The Old Drove Road
This is a tune by the well-known Northumbrian piper Billy Pigg. I’m used to a recording of N/brian piper Joe Hutton playing it at a moderate pace as an unswung 4/4 hornpipe or reel. But looking it up in Northumbrian Pipers’ Second Tune Book, I saw to my surprise that it was dotted. It looks thus more like a march than a hornpipe or - I think - a strathspey, though it might be the latter; so I entered it as a barndance.
I’m used to playing thesecond last bar of each part with an e where the text has a d , like so: | d>D G>B e<c A>F |
I submitted the book’s version, but suspect a slip-up here on its part.
Drove roads were routes taken by cattle herders bringing beasts from Scotland and Wales, in particular, to sell in markets in England. One or more major routes passed through Northumberland and Durham, and in places where they have not been built over by modern roads their traces are still a feature of the rural landscape. The trade diminished and died out with the modernisation of life during the nineteenth century.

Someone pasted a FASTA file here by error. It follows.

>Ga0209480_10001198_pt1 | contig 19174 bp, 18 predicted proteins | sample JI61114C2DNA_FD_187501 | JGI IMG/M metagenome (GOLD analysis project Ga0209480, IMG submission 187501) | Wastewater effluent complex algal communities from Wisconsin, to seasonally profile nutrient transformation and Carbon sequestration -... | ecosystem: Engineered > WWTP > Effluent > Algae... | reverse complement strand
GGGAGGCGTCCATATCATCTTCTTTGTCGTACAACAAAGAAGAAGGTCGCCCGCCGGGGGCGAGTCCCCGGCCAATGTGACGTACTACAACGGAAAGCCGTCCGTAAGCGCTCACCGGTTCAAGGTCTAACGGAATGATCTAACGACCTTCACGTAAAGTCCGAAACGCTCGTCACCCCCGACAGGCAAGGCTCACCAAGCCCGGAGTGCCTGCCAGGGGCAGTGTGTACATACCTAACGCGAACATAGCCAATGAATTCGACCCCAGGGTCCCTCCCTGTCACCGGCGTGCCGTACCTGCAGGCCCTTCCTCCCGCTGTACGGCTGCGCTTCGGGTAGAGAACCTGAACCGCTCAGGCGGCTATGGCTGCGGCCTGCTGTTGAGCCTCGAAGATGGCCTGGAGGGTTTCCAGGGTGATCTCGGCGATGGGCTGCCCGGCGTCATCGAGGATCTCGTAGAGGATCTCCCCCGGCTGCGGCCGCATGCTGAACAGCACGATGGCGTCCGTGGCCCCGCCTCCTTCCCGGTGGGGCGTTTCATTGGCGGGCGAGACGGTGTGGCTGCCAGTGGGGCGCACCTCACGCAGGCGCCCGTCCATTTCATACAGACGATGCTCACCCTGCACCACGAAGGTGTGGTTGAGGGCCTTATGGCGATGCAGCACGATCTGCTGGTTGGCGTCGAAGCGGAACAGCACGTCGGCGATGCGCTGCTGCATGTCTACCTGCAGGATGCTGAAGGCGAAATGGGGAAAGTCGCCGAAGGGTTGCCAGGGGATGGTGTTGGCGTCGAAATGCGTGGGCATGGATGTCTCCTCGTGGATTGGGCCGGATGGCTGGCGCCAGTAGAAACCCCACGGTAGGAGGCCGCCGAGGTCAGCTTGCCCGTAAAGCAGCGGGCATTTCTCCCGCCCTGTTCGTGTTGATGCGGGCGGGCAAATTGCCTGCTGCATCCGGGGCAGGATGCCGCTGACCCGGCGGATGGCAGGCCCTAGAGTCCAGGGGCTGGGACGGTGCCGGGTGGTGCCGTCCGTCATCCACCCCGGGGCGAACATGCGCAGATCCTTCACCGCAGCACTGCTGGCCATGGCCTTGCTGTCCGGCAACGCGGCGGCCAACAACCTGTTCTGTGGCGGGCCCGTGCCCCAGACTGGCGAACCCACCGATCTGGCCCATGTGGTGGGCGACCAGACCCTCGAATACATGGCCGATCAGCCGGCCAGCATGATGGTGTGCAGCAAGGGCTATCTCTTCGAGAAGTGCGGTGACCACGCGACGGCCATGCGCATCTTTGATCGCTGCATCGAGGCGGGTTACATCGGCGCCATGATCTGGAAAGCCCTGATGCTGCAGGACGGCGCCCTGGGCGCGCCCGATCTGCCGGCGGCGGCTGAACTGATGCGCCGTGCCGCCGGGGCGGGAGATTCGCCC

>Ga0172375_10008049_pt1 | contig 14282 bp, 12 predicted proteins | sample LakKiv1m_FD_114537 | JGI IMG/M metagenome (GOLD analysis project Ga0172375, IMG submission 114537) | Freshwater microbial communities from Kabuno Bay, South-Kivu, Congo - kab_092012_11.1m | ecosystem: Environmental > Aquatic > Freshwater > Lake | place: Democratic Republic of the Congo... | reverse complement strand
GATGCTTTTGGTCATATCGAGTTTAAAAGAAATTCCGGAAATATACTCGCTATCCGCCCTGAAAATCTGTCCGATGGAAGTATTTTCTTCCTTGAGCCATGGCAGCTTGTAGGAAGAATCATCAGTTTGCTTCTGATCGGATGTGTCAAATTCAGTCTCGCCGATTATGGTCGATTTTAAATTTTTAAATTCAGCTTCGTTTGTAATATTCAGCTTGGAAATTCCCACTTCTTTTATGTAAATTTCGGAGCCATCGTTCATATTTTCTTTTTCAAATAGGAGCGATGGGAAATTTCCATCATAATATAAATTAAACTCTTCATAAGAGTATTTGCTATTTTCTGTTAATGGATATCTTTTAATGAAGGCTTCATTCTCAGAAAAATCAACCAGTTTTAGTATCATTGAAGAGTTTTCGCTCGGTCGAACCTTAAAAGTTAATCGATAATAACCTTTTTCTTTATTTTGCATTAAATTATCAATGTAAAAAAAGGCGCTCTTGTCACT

Looks like a schottische to me. You were right to enter it as a barndance I think.
The decline of the use of drove roads coincided with the demise of the turnpikes.
I live where two drove roads used to cross. In the 1840’s there were around 100 residents. Now there are just 8. Delivery men are always amazed to find that the place, which is marked on all road atlases of Britain, is in fact just three cottages.
Keening in the wind
Is it just me or does ‘The Old Drove Road’ sound like a speedy version of the Billy Pigg classic ‘Keening in the Wind’?
The very last note of the sheet music ought, of course, to be a G, not a D.